This is the reality of Islam, whether it’s Sunni or Shiite, the surpremacism and intimidation is the same.
Shiite ayatollah launches fatwa: Iraqi Christians, conversion to Islam or death
by Joseph Mahmoud
From an Egyptian TV Jihad leader Ahmad Al Baghdadi Al Hassani speaks of Christians as polytheists and friends of the Zionists. Sources tell AsiaNews: a grave fact, but the government is attentive to these claims. Card. Sandri reconsecrates the cathedral scene of the massacre in October 2010. The tears, said the cardinal, “are seeds of communion and witness”.
Baghdad (AsiaNews) – An Advent of light and shadow for Iraq’s Christians, who are celebrating the reopening of the cathedral of Baghdad but at the same time subjected to new – and heavy – threats from a radical Shiite Muslim leader. From studies of a television broadcaster based in Egypt, an Iraqi Ayatollah launches a fatwa against the religious minority on the eve of Christmas: “Conversion to Islam or death.” However, strength of faith overcomes the fear of violence as witnessed by celebrations for the “rebirth” of the Syrian Catholic cathedral in the capital, the scene of a bloody attack at the end of October 2010 (see AsiaNews 31/10/2010 Al Qaeda attack on Baghdad church ends in massacre)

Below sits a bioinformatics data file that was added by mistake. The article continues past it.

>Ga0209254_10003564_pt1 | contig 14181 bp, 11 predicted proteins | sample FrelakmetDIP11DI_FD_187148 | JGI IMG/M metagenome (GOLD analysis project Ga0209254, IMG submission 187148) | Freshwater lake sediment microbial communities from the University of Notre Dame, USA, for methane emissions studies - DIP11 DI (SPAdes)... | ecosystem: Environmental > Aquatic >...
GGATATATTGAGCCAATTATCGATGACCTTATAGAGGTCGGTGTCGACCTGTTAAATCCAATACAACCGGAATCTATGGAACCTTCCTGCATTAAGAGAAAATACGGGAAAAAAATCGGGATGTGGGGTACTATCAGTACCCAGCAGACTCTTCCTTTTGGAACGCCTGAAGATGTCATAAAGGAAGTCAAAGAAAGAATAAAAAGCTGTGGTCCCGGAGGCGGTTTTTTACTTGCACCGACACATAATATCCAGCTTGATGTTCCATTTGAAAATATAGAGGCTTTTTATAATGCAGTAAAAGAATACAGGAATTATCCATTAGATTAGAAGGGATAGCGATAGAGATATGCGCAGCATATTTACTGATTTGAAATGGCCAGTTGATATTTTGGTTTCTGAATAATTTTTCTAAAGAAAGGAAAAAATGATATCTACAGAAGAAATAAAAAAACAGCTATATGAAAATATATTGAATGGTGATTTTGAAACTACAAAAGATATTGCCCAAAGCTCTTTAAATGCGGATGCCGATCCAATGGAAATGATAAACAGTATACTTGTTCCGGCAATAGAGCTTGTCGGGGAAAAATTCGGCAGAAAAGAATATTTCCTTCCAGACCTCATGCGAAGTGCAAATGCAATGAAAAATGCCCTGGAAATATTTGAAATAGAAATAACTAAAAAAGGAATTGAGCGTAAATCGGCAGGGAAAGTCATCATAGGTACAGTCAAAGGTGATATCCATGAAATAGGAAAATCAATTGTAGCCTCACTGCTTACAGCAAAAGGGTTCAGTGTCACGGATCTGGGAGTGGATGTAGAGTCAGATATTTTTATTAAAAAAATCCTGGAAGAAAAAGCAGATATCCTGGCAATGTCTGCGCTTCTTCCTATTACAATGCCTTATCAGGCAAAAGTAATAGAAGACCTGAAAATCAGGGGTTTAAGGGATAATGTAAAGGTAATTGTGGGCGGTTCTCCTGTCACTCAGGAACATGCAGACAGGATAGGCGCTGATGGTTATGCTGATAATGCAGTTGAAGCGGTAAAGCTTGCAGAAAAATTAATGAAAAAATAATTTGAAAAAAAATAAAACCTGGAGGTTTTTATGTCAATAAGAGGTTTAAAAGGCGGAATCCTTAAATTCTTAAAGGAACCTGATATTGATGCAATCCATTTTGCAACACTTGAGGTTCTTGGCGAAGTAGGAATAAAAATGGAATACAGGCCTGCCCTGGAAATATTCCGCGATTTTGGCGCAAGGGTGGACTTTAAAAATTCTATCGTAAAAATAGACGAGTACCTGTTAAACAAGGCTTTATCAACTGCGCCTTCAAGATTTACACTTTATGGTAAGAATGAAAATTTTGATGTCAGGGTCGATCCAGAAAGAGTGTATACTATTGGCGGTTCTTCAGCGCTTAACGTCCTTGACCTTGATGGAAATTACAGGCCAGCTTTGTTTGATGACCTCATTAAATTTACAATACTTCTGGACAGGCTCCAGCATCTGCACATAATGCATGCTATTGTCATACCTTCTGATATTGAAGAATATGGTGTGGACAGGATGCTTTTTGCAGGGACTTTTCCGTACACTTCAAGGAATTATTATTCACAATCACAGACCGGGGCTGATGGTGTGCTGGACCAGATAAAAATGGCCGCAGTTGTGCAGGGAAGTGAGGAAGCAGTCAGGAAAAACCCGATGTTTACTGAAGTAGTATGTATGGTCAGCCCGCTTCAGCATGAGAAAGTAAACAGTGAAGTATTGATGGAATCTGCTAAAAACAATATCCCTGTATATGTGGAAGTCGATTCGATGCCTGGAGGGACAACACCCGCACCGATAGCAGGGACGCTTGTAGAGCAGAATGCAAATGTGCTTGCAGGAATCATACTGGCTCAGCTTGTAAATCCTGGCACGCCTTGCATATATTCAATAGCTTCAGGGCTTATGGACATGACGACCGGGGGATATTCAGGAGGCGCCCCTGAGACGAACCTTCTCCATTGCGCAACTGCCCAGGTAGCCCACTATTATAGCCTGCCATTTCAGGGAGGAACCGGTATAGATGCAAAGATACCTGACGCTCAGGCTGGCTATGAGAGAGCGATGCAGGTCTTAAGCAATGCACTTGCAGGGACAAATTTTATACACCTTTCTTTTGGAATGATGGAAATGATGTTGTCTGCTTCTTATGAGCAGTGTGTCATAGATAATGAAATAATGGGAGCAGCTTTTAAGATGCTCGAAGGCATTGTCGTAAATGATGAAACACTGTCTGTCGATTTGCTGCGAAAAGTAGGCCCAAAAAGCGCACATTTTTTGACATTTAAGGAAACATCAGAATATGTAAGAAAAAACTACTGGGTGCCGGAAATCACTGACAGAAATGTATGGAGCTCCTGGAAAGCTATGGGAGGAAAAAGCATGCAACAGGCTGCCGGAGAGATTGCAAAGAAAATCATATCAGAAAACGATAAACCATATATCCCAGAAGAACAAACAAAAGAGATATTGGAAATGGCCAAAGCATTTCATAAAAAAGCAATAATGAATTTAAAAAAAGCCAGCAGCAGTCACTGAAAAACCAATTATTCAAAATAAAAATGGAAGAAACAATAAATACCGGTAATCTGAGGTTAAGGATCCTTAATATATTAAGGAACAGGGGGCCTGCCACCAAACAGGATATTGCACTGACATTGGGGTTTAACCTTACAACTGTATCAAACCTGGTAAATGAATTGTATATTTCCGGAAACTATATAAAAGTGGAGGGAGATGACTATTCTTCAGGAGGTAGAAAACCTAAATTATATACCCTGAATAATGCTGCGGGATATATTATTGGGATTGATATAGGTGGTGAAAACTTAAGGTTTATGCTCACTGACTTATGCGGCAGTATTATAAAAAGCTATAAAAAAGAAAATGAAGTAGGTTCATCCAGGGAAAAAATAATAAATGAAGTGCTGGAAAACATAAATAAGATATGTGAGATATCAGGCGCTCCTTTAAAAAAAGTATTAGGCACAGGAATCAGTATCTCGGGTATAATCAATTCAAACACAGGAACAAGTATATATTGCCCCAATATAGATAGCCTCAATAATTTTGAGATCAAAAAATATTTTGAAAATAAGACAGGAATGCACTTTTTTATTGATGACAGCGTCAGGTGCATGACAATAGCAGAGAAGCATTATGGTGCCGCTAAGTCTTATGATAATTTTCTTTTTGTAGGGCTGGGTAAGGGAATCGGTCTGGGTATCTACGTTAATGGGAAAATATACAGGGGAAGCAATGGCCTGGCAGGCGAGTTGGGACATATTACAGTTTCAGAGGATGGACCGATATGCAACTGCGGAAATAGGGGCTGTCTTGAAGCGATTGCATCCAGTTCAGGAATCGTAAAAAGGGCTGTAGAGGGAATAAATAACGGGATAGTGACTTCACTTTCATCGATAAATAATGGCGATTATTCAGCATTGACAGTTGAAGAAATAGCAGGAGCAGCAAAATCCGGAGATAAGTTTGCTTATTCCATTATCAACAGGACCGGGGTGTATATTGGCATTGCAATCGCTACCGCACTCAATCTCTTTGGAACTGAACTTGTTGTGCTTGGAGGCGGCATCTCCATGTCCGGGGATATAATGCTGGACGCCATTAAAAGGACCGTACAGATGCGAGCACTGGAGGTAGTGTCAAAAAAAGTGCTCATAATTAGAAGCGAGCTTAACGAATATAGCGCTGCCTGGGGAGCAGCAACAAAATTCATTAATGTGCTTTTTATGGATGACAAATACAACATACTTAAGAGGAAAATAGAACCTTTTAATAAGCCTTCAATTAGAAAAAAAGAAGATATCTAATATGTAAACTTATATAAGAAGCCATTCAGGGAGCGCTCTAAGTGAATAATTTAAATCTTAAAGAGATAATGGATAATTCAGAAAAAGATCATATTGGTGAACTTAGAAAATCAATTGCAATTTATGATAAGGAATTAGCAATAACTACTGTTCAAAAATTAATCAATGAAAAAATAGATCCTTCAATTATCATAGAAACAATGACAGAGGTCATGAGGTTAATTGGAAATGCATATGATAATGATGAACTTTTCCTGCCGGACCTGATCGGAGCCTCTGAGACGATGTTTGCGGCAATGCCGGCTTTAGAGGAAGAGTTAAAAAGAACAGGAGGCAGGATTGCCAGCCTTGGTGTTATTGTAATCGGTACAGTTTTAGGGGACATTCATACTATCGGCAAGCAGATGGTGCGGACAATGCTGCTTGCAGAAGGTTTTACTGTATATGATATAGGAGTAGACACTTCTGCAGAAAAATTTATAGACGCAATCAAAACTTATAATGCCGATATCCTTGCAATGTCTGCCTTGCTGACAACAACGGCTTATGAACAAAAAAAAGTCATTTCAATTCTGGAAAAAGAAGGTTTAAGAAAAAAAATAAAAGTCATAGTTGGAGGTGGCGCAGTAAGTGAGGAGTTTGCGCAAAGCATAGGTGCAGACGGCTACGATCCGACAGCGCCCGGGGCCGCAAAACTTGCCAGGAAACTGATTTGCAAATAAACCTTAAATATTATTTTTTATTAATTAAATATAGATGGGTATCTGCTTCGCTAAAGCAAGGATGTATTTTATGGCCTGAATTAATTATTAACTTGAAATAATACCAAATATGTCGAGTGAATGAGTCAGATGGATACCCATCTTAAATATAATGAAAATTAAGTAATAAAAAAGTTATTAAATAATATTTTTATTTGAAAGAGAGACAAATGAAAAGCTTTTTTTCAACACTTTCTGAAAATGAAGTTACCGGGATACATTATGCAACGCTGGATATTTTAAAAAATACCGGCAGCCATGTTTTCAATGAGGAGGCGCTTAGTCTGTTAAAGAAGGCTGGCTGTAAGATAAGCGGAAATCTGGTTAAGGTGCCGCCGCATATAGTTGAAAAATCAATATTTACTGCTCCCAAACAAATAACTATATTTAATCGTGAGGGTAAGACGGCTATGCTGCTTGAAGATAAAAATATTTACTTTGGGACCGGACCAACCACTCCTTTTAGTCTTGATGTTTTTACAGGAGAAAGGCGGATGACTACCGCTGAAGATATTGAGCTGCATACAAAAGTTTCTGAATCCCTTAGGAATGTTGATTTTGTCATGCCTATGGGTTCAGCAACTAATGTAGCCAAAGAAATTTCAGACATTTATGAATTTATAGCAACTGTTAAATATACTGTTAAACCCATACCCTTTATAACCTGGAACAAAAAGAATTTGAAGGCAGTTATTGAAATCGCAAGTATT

In an interview last December 13 on Egyptian television Al Baghdadia, the Shiite ayatollah Ahmad Al Hassani Al Baghdadi issued a fatwa against Christians in Iraq. Labeling them as “polytheists” and “friends of the Zionists”, the extremist leader stressed that they must choose “or Islam or death,” while “their women and girls may legitimately be regarded wives of Muslims.” Al Baghdadi is known for his “jihad” positions and for attacking Americans in the past during their presence in the country, and today he lives in Syria, supporting the armed opposition.
Catholic sources in the capital tell AsiaNews that it is “a very serious fatwa,” but “it is unlikely that people will be upset too much.” The government pays “attention” to these proclamations by extremists, however it is possible that such words could “create panic in some areas of the capital,” where there are now “very few” Christians.